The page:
Calcium is an essential element and an important ubiquitous messenger that participates or modulates many intracellular metabolic processes of plant growth and development ( Bush, 1995 ; Ge et al., 2007a ; Hepler and Wayne, 2005 ; Jones and Lunt
Dongmei Wei, Chao Gao and Deyi Yuan
Nikolaos Koutinas, Thomas Sotiropoulos, Antonios Petridis, Dimitrios Almaliotis, Emmanuil Deligeorgis, Ioannis Therios and Nikolaos Voulgarakis
Calcium (Ca) is an important nutrient associated with fruit quality in kiwifruit. Considerable attention has been given to Ca application to kiwifruit since it was found to prolong storability ( Basiouny and Basiouny, 2000 ). Greater Ca contents
Patricia Newton Myers and Cary A. Mitchell
germplasm for this study. Special thanks is given to undergraduate student James W. Cutler for technical assistance in this study. Thanks also to Terri Kirk and Brian Whipker (Dept. of Horticulture) for assistance with the calcium analysis. Jonathan Frantz
F. Chéour, C. Willemot, J. Arul, Y. Desjardins, J. Makhlouf, P.M. Charest and A. Gosselin
Effects of CaCl2 preharvest treatment on postharvest strawberry (Fragaria × ananassa) ripening and gray mold development were assessed. Two experiments were carried out in 1987 on two sites. In the first experiment, the effects of rate of application of CaCl2 and degree of fruit maturity at treatment were studied with the conventional cultivar Kent. In the second experiment, the influence of concentration and frequency of application of CaCl2 was investigated with day-neutral `Tribute'. Calcium treatment caused a significant increase in fruit and leaf Ca contents, which were closely correlated. The degree of fruit maturity at application and the frequency of treatment did not affect Ca concentration in the tissues. Several maturity criteria were measured during fruit storage in air at 4C. Anthocyanin and free-sugar contents and tissue electrical conductivity increased, while titratable acidity and firmness decreased. In both experiments, Ca treatment delayed ripening and gray mold development. The delay increased with increasing Ca concentration.
W. Dennis Scott, B. Dean McCraw, James E. Motes and Michael W. Smith
Field experiments were conducted to quantify the effect of Ca supplied as gypsum in factorial combination with watermelon [Citrullus launatus (Thumb) Matsum and Nakai] cultivars Charleston Gray, Crimson Sweet, and Tri-X Seedless on yield and the elemental concentration of leaf and rind tissue. Also, the effect that ontogenetic changes and sectional differences had on the elemental concentration in rind tissue was investigated. The experiments were conducted at two locations in Oklahoma. Yield was not affected by Ca; however, mean melon weight was reduced at 1120 kg Ca/ha. Leaf Ca concentration increased linearly in response to Ca rate. `Tri-X Seedless' had lower leaf Ca and higher K concentrations than did `Charleston Gray' or `Crimson Sweet'. Fruit ontogeny (days from anthesis) and melon section (blossom or stem-end) interacted to affect elemental concentrations in the rind tissue. There was also a significant genotypic effect on elemental concentration in rind tissue. Increasing rates of Ca applied to soil reduced the incidence of-blossom-end rot (BER) in `Charleston Gray' melons. Calcium treatment did not affect flesh redness or soluble solids concentration (SSC) of watermelon.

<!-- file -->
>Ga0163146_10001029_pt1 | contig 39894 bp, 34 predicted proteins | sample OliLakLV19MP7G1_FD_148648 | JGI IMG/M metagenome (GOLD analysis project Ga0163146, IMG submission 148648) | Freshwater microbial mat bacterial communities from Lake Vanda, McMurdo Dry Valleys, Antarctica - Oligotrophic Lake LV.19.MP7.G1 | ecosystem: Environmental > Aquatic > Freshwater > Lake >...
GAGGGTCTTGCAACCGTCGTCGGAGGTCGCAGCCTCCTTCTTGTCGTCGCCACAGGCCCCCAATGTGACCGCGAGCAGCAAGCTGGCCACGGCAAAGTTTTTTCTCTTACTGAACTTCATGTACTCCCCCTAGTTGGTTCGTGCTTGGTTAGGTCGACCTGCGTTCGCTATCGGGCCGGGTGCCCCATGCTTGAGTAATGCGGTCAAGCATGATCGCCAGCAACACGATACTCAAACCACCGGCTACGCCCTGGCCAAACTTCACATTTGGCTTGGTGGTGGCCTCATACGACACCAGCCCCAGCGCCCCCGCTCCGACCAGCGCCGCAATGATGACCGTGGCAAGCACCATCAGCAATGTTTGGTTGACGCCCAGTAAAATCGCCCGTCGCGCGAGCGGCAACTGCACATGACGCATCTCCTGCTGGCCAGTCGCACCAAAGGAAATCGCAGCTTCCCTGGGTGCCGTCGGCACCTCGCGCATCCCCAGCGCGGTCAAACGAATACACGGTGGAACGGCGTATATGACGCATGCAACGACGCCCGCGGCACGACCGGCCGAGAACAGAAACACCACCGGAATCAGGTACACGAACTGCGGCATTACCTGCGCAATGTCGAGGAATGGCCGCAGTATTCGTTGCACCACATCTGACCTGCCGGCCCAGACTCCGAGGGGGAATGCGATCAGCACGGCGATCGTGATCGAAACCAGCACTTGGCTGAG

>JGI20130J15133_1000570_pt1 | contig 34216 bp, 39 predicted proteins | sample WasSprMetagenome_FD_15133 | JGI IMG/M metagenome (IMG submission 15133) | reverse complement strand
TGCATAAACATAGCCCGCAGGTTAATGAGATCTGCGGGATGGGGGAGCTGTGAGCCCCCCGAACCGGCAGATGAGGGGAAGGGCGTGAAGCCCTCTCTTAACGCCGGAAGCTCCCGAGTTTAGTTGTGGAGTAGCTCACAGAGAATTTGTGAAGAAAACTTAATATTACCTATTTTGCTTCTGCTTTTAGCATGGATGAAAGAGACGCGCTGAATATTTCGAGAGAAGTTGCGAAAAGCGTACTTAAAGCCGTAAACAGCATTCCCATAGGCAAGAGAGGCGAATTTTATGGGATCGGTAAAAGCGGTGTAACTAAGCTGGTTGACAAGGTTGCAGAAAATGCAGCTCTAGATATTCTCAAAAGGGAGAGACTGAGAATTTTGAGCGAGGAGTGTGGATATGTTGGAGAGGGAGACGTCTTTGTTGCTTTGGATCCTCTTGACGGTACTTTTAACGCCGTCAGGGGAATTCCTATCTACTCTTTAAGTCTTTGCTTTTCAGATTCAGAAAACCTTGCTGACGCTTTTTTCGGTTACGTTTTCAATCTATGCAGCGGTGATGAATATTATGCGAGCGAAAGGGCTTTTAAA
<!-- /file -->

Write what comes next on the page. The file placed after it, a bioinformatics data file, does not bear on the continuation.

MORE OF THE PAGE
Silver Tumwegamire, Regina Kapinga, Patrick R. Rubaihayo, Don R. LaBonte, Wolfgang J. Grüneberg, Gabriela Burgos, Thomas zum Felde, Rosemary Carpio, Elke Pawelzik and Robert O.M. Mwanga
sweetpotato storage root mineral contents (especially trace minerals) are limited, particularly for African sweetpotato germplasm. Bradbury and Holloway (1988) reported storage root mineral content ranges of ≈75 to 740 ppm calcium, ≈180 to 350 ppm magnesium
Jon R. Johnson
Abbreviation: CaER, calcium efficiency ratio. 1 Assistant Professor. Technical Contribution no. 3132 of the South Carolina Agricultural Experiment Station. The cost of publishing this paper was defrayed in part by the payment of page charges. Under
AK. Alva and T.A. Obreza
Deep aquifer water, which contains high levels of bicarbonate and Ca, is used predominantly for citrus irrigation. Changes in soil pH and Mehlich 1 extractable Ca concentrations were examined inside and outside the microsprinkler-wetted zone in 3- to 5-year-old citrus groves on three soils. Soil pH at 0 to 15 cm inside the wetted zone was 0.4, 0.9, and 1.3 pH units higher than that outside the wetted zone in Immokalee, Myakka, and Holopaw sands, respectively. This pH increase was due to the addition of bicarbonate in the irrigation water. Extractable Ca concentrations were also about two-fold higher inside compared to those outside the wetted zone at depths of O to 15 and 15 to 30 cm. With young trees, a majority of the roots are within the microsprinkler-wetted zone; therefore, soil samples should be taken inside the wetted zone for measuring soil pH and status of plant nutrients.
Timothy K. Hartz, Paul R. Johnstone, Richard F. Smith and Michael D. Cahn
presence of even a few affected leaves in a consumer product is unacceptable. Tipburn is generally recognized as a localized calcium (Ca) deficiency that induces collapse and necrosis of the margins of actively expanding leaves ( Collier and Tibbitts, 1982
T. Casey Barickman, Dean A. Kopsell and Carl E. Sams
replicated in Spring 2013. Experimental design was a randomized complete block with a 3 × 4 factorial which consisted of six blocks and two replications, with in each block, with individual pots representing an experimental unit. Ca was applied as calcium